Red tape forces SA churches to give up aid shipment to Zimbabwe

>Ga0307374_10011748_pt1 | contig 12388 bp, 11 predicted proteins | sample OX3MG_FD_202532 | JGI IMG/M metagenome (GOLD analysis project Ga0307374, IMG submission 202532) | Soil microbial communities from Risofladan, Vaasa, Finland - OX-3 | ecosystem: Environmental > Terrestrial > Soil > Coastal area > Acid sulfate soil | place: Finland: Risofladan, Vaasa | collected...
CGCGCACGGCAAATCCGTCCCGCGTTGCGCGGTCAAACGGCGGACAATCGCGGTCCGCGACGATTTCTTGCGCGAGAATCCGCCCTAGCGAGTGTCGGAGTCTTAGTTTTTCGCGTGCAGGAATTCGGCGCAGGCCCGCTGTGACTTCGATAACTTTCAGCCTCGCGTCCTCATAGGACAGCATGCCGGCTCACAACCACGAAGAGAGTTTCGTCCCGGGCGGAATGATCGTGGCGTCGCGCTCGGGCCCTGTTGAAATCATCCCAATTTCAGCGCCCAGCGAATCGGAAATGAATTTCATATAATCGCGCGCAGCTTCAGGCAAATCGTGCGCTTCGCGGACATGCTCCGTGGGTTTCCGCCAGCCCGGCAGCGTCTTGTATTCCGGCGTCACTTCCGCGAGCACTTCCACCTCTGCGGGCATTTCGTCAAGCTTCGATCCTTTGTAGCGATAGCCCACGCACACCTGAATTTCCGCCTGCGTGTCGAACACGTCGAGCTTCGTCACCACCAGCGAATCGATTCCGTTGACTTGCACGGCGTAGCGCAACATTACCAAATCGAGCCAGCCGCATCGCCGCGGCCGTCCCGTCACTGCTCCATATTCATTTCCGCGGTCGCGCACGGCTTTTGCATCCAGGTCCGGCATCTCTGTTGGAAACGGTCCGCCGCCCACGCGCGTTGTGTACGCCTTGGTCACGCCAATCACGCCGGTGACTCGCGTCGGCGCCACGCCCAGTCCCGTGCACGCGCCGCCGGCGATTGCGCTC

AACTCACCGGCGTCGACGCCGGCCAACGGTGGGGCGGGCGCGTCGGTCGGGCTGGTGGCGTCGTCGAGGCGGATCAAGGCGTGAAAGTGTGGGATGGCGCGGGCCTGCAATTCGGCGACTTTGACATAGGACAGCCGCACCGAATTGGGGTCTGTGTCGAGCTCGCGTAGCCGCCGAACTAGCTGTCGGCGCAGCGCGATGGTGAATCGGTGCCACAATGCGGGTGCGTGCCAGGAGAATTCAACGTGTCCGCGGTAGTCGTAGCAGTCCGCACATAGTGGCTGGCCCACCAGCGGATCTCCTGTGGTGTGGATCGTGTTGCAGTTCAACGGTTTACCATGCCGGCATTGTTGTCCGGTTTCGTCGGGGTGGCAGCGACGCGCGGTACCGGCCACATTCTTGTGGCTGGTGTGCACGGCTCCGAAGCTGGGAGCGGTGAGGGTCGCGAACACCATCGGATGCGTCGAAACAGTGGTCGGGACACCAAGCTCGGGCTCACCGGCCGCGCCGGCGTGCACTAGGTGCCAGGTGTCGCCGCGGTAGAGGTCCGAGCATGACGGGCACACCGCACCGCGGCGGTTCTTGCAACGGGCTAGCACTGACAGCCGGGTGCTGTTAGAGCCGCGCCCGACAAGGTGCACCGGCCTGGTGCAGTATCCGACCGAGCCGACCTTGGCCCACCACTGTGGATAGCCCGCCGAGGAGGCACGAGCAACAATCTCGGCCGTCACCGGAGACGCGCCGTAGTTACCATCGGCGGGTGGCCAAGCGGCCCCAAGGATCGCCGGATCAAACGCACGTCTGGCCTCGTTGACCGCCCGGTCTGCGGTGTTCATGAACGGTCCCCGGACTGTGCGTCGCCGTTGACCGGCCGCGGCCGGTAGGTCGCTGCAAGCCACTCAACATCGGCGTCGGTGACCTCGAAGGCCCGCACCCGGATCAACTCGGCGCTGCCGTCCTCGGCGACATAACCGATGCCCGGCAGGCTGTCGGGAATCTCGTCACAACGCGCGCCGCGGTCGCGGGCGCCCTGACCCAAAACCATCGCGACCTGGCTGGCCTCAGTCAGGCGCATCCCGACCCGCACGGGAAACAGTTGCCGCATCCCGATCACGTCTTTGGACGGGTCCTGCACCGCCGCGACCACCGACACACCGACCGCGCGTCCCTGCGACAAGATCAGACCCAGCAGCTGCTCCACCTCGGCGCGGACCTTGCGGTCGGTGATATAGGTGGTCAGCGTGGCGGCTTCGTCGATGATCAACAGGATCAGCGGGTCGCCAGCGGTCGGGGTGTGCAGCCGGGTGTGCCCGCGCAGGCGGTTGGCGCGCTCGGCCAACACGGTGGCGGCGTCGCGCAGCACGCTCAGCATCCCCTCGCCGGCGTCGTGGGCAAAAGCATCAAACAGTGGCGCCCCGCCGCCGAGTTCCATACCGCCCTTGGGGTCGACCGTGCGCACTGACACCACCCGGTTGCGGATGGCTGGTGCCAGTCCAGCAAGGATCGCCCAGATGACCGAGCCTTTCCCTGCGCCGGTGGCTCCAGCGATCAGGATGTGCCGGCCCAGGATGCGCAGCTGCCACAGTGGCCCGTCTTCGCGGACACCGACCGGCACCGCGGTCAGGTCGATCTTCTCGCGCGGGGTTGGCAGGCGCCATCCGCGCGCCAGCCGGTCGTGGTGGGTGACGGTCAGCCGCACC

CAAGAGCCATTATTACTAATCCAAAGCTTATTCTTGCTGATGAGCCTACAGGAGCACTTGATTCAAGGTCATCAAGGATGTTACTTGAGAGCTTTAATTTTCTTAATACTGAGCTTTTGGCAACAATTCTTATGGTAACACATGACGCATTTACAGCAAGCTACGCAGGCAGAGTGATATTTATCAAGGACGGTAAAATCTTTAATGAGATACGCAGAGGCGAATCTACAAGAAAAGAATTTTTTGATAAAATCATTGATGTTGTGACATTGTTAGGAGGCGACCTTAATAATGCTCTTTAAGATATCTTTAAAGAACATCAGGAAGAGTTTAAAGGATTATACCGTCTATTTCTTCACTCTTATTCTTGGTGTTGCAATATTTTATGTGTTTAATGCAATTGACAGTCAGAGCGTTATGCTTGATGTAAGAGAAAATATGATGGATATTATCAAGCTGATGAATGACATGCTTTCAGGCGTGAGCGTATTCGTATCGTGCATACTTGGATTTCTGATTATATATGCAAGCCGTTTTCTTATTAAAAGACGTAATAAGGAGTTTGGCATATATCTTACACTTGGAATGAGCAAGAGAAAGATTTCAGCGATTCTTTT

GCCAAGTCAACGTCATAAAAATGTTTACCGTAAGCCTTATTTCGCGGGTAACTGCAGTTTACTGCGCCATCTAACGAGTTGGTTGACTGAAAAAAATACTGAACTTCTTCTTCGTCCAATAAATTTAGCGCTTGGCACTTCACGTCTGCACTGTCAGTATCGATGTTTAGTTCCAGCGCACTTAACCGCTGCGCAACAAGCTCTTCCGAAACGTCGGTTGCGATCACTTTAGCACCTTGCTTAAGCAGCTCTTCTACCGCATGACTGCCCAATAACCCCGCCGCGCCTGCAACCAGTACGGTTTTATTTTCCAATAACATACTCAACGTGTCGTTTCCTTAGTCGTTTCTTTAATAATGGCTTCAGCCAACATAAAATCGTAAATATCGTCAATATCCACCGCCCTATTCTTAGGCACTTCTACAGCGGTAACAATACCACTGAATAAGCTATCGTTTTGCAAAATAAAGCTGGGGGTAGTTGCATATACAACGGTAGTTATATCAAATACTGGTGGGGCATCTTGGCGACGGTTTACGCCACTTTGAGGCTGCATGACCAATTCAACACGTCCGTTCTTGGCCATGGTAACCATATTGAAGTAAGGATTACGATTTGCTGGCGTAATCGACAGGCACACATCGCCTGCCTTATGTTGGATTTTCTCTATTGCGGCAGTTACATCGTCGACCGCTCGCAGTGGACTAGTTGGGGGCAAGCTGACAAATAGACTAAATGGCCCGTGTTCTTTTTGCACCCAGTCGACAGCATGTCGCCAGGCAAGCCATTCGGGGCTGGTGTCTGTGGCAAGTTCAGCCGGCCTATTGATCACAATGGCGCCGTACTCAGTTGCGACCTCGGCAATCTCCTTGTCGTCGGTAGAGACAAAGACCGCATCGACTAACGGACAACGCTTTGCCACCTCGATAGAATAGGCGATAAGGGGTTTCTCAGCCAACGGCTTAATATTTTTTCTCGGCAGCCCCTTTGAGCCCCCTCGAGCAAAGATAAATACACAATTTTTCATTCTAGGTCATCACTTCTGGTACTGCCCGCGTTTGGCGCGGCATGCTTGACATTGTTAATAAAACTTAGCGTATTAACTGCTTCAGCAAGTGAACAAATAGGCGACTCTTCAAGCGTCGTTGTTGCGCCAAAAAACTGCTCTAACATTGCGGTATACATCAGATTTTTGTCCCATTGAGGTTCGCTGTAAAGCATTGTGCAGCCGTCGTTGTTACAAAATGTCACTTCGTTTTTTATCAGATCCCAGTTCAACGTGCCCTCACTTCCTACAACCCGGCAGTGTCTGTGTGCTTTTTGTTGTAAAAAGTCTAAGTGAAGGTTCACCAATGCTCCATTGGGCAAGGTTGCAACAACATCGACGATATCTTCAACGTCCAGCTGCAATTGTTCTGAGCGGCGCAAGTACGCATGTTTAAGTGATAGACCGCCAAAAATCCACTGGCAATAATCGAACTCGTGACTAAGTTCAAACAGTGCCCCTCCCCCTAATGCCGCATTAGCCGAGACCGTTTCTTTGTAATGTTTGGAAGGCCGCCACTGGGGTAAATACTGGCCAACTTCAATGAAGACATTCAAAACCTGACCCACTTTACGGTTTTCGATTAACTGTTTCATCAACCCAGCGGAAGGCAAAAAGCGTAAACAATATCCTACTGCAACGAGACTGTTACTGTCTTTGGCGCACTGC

South African church leaders gave trying to take a shipment of clothes to victims of Mugabe's slum clearing campaign, after weeks of battling with Zimbabwe's new import controls. Instead they are giving the clothes to Zimbabwean immigrants living in South Africa. South African Council of Churches (SACC) provincial organising secretary Reverend Gift Moerane told ZimOnline that the council had decided that given the bureaucratic hurdles encountered the last time they sent aid to Harare, it was better to donate the clothes to Zimbabwean immigrants in South Africa who were also in need. "The paperwork and all the procedures at the border were strenuous. In a meeting last week, we agreed that it was better to focus on Zimbabwean refugees who are based here because they are also living in dire straits," said Moerane, as he handed over the clothes to the immigrants at Yeoville Recreational Centre in Johannesburg. More than 300 immigrants were at the centre to receive the clothes. Six thousand blankets and 37 tonnes of food raised by the SACC for the slum clearing victims remained stuck at Beitbridge for several weeks as Harare customs authorities first demanded duty for the goods, this despite the fact that Zimbabwe does not charge duty on aid. When the government finally agreed to waive duty after heavy lobbying by Zimbabwean non-governmental organizations, it still would not allow the food into the country saying it first wanted proof that the food was not genetically-modified. Zimbabwe and several other southern African governments prohibit genetically modified food over safety concerns. The food consignment was allowed into Zimbabwe several weeks later and only after the South African Department of Agriculture issued a certificate confirming the food was not organically produced. The SACC had in August said it would launch a massive relief operation dubbed 'Operation Restore Hope for Zimbabwe' to help some of the 700,000 people that the UN reported were left without shelter or means of survival, after President Robert Mugabe ordered police to demolish shantytown homes, city backyard cottages and informal business kiosks. The UN said another 2.4 million people were also affected by the operation that was widely condemned by the international community but which Mugabe defended as necessary to smash crime and restore the beauty of Zimbabwe's cities. While Mugabe's government is stalling on a request by the UN for the world body to raise US$30 million worth of aid for the victims of the urban clean-up campaign, it appears hurdles it placed in the way of the SACC in August, effectively knocked flat the zeal of the council to assist internally displaced Zimbabweans. Source: ZimOnline

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